I did not flee. Even when I realized we were 45 minutes early and would have to mingle and make small talk or stand awkwardly with each other and sip the lavender water. I silently cursed the lack of pre-ceremony alcohol and our obsessive punctuality. I talked myself down from that internal ledge and tried to see us as others might. I tried to look at the individuals in the crowd and not at the crowd itself. I feigned interest in the barn and the surrounding grounds, and I eagerly greeted familiar faces as they trickled in. I reminded myself that I was 50 years old, goddammit and beyond (hahahaha) caring what other people thought of me and my life choices. I berated myself into behaving as if I actually believed that.

Eventually, I talked to enough people, had enough wine, ate enough dinner, spent enough time to re-inhabit my body. No one laughed at me. No one made fun of me for being a lesbian. In fact, just the opposite happened. I relaxed and opened up, and TLW and I danced. We danced together, alone, with strangers on the dance floor, and as we danced a funny thing happened: acceptance.

The wedding invitations had included RSVP cards to mail back. Each card asked for a song request, what song would we like them to play at the reception? TLW told me to put down “Same Love” by Macklemore. I seriously doubted that our song would get played—partly because it’s really not a dance song, partly because it’s gay. But wouldn’t you know it—about three quarters of the way through the evening, I heard those notes, grabbed TLW’s hand and pulled her onto the dance floor as I whooped and waved my hands in the air. We were the first ones out there, but not for long. My cousin wrapped us in a huge embrace and thanked us for coming. Strangers and relatives alike joined us on the dance floor in what felt like an enormous celebration of love. Period.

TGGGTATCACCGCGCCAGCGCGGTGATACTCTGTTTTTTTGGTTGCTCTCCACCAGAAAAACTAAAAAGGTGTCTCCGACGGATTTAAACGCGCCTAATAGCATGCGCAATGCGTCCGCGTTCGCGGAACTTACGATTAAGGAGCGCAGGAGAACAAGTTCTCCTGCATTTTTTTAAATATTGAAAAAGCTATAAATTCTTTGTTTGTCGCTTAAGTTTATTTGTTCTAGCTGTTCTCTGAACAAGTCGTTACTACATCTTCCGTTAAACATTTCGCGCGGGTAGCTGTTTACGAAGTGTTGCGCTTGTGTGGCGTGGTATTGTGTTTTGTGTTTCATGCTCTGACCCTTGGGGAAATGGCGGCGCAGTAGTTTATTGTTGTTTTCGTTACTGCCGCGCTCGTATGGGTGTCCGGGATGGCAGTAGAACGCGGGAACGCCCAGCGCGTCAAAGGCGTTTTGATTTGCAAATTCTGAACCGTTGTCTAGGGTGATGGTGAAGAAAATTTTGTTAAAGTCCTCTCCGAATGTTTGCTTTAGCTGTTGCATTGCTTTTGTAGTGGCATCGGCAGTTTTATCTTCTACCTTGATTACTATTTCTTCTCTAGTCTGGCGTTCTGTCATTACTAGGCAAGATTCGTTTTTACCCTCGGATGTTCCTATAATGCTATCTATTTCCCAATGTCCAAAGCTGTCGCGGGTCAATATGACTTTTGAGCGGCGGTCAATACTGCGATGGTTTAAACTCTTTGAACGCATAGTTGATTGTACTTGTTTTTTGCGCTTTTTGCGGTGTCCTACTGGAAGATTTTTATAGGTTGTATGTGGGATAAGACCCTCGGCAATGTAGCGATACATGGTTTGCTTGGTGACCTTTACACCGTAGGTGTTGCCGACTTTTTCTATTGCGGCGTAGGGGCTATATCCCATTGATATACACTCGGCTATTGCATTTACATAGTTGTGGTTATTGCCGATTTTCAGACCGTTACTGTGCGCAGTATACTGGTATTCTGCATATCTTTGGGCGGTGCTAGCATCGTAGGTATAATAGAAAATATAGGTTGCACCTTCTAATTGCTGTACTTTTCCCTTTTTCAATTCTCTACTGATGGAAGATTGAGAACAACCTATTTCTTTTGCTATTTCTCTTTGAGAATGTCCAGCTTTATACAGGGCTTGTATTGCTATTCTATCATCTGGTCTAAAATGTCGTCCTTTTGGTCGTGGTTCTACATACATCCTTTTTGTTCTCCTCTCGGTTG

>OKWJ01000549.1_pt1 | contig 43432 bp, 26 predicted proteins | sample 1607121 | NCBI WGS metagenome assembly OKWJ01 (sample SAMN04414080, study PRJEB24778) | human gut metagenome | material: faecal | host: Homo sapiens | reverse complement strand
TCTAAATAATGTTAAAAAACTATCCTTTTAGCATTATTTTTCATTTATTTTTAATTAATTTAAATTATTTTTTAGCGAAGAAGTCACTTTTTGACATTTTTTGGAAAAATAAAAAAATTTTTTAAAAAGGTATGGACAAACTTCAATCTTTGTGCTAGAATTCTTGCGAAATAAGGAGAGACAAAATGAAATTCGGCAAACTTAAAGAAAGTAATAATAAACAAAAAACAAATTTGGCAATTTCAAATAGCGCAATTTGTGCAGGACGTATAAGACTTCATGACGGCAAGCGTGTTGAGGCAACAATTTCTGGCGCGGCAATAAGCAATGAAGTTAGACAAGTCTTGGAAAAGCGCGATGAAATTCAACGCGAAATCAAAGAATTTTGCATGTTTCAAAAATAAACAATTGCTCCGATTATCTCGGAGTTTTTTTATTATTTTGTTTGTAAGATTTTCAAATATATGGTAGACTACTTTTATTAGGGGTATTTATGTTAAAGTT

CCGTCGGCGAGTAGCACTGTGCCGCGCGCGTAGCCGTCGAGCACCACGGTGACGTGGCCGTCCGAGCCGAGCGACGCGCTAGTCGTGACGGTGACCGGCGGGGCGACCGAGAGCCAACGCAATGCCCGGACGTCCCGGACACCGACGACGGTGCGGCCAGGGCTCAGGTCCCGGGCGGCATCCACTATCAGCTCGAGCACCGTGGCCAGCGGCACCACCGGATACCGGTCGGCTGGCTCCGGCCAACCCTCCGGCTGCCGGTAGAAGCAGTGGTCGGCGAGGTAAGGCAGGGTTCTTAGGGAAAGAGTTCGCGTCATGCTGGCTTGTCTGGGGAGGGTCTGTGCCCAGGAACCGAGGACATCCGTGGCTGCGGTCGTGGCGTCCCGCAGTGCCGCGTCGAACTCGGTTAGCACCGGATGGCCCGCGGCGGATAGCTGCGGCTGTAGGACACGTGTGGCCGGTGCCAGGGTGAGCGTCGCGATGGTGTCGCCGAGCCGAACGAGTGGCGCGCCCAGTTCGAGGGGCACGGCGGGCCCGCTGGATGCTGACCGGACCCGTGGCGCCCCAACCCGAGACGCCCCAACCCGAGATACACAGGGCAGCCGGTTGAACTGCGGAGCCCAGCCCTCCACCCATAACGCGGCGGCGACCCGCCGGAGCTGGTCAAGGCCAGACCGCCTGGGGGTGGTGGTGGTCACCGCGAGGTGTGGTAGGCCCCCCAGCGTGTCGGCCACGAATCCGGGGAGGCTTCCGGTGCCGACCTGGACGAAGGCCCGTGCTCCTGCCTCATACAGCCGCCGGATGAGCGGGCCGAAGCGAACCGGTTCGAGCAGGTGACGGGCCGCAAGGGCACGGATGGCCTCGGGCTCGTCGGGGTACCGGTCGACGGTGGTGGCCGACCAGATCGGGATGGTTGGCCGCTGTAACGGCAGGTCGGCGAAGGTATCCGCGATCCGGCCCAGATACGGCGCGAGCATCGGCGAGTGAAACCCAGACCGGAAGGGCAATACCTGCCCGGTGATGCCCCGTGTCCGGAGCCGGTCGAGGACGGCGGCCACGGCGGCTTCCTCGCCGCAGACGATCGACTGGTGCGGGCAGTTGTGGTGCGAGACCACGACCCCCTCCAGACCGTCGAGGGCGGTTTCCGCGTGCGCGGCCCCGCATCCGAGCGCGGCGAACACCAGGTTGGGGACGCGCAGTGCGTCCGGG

I wish I could bottle the feeling I had at the end of that night, wear it around my neck and sprinkle it over me before I walk into new situations, because coming out isn’t just a one time event. Coming out happens over and over and over again, every day, every week, every month.

A Whole New Me–Coming Out Again

I have a confession to make. I am not what I seem. You have known me, Dear Reader, only on the surface for the past 25 years. I’ve been keeping this burning secret at the very bottom of my soul, trying to keep people out, away from the real me.
I know, I know.  How many coming outs can a gal have in a lifetime? I’ve had two official ones so far: once at 16 when my parents stumbled quite accidently upon my very first lesbian affair and took me to be exorcised (in their defense, lesbians were a lot more frightening in the very early 80s—mullets, flannel, white sneakers), and once in my early 20s when I renounced god and embraced Sappho once and for all.